Thursday of Trinity 8: The Fruits of the Lips

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Every tree that does not bear good fruit is cut down and thrown into the fire. Therefore by their fruits you will know them.

Very often when Christians think of “the fruits of faith,” they run to deeds. Certainly Jesus’ focus on deeds in our present Gospel warrants such an assumption. Jesus, after all, says, “Not everyone who says to Me, ‘Lord, Lord,’ shall enter the kingdom of heaven, but he who does the will of My Father in heaven.”

The message is clear: it’s not just what a preacher says, but what he does. “He doesn’t practice what he preaches.” This is supported by what St. Paul says about ministers, that they are to be above reproach. We’ve meditated how ministers who are “closet sinners,” meaning, they are harboring some sin they don’t repent of, and their message subtly begins to reflect that. They might be preaching the Gospel too much as “a liberation from,” as opposed to, “a fulfillment of” the Law. Or, they might be overcompensating by preaching the Law too harshly.

So what a preach “does” is important, and the hearer should be cognizant of his “fruits” in terms of deeds. But there’s also a lot of support that what Jesus means by fruits is the preacher’s words. What is the support for this?

First, there’s simply the logic of the expression “fruits of faith.” The only thing that truly distinguishes a Christian from a non-Christian is the sounds that come out of his mouth in worship. There are lots of good non-Christians and in the ancient world there were certainly a lot of good pagan teachers. This is what made them look like lambs! But it was their teaching that ended up being thorny. And even in the Christian preacher’s case, if he himself is a wolf, it’s not his personal sin that causes the “ouch” but the teaching arising from that sin.

Second, in the above passage, Jesus says the one with bad fruits will be thrown in hell, if that’s what fire suggests, which is likely. When else does Jesus speak like this in the context of false prophets? Here are His words, which sound almost exactly like our Gospel for this week: “A good man out of the good treasure of his heart brings forth good things, and an evil man out of the evil treasure brings forth evil things. But I say to you that for every idle word men may speak, they will give account of it in the day of judgment. For by your words you will be justified, and by your words you will be condemned.”

Here, clearly Jesus is talking about words. If that guides our understanding of fruits, then Jesus is talking about words. Those who speak condemnable words will be condemned on the day of judgment, which is to be thrown into the fire. The parallels to today’s passage are clear.

Third, the book of Hebrews and Isaiah both speak of the “fruit of the lips,” and in both cases, it’s in the context of what a false prophet does not do. Remember, a false prophet from his internal vision of a bad world speaks bad things, even if subtly: “The world is evil but here’s how together we can save the world!” The good prophet speaks from a thankful heart and a knowledge that Jesus has brought “peace on earth.” So, hear Hebrews: “Therefore by Him let us continually offer the sacrifice of praise to God, that is, the fruit of our lips, giving thanks to His name.” And now hear Isaiah: “‘I create the fruit of the lips: Peace, peace to him who is far off and to him who is near,’ Says the LORD, ‘And I will heal him.’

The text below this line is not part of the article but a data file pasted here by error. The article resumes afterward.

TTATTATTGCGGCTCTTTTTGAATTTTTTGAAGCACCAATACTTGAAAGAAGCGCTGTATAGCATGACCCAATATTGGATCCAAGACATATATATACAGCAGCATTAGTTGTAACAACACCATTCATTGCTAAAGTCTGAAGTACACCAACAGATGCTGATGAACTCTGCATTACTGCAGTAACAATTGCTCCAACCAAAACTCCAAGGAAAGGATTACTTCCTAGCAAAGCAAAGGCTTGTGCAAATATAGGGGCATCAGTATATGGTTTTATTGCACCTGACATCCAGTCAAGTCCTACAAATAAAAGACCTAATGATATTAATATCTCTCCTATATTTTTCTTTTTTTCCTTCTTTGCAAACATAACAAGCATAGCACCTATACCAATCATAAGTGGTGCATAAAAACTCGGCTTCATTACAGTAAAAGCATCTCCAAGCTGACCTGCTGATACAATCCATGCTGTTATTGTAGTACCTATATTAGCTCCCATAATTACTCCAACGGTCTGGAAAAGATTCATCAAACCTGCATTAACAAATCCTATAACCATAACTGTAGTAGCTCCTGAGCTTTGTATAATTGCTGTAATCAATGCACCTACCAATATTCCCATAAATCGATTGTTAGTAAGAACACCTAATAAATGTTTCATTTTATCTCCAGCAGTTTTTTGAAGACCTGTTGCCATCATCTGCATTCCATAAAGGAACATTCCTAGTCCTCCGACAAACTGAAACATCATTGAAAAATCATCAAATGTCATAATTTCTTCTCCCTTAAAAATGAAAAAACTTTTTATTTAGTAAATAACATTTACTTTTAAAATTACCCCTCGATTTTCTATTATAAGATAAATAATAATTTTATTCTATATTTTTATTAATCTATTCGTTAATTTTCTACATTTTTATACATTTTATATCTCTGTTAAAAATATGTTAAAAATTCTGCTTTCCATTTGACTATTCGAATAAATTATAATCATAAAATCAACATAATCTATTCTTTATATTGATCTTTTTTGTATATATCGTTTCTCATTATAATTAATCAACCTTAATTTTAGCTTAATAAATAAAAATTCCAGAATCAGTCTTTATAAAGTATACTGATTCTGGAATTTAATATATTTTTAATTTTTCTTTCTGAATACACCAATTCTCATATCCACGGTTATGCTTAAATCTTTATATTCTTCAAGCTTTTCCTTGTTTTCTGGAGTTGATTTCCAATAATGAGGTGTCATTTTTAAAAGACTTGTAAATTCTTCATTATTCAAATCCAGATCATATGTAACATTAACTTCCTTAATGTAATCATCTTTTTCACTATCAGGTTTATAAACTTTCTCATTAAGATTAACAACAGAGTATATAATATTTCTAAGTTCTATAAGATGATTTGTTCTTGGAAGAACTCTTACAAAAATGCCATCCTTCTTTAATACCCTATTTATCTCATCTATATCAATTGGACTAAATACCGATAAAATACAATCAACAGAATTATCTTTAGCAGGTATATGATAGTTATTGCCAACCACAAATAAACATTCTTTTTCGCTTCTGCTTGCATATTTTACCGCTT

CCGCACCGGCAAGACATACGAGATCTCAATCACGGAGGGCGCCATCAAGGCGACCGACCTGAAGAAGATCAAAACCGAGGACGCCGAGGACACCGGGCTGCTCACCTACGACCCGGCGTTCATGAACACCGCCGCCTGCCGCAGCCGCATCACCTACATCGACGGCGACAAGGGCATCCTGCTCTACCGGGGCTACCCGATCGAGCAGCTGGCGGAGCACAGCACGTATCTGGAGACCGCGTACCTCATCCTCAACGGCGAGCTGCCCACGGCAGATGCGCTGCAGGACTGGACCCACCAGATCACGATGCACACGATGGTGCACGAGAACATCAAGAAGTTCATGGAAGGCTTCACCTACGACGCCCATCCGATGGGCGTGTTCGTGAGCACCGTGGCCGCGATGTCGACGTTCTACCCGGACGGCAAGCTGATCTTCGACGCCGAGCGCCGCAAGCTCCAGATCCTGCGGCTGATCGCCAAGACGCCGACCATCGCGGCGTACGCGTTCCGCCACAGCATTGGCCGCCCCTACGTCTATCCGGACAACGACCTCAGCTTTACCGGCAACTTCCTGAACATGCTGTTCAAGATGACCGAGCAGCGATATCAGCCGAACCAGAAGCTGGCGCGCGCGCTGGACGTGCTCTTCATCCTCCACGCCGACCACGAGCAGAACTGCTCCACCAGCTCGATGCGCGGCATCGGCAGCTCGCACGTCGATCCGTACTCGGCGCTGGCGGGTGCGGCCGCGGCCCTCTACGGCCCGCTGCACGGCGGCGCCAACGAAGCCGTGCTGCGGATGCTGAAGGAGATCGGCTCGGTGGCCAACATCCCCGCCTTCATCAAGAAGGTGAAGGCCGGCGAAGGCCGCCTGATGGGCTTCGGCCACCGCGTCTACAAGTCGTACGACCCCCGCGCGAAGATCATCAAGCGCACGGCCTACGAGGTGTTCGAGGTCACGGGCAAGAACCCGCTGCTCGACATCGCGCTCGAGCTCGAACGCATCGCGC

Fourth, there’s the simple context. Jesus is talking about prophets! Prophets are preachers, speakers. They in fact are judged by what comes out of their mouths, not by whether they sin. Yes, they should be above reproach. And yes, the hearer should be wary of they have a lifestyle that blatantly goes against the will of God. But as we’ve said elsewhere, there is the difference between a sinner and one who commits sin – the former identifies with his sin and the latter confesses it. The preacher should even do the latter less, but it would be unreasonable for hearers to judge any preacher a false prophet who ever sins.

Finally, we recall what the will of God is, in the context of Matthew. (a) It is something we pray be done; (b) it is to seek and save the little ones, and (c) this by Jesus’ death on the cross. The good prophet “does” this by, well, “This do(ing)” for instance. Jesus says of Holy Communion, “This do.” That’s one important way a preacher “does” the will of God, in which we see everything come together: it is what we pray for; in it Christ seeks and saves the lost little ones through the forgiveness of sins; it conveys the benefits of Christ’s death.

Other ways the preacher “does” this will of God is by getting out of the way of the message of the Gospel, Christ’s words. He preaches repentance and forgiveness.

As we began saying, what a preacher does is also important, and part of the fruits we should evaluate. Especially because he may be playing that subtle game of enabling his sin by his preaching. But in the end, as Jesus Himself expounds later in the Gospel, it’s by a preacher’s words he will be justified. The preacher should be most careful about every idle word. Every word spoken should be geared to standing out of the Father’s execution of His will, seeking the lost little ones, and proclaiming the cross.

Why? Because the Father wants the fruit of the vine to be conveyed to His children. Interesting that.

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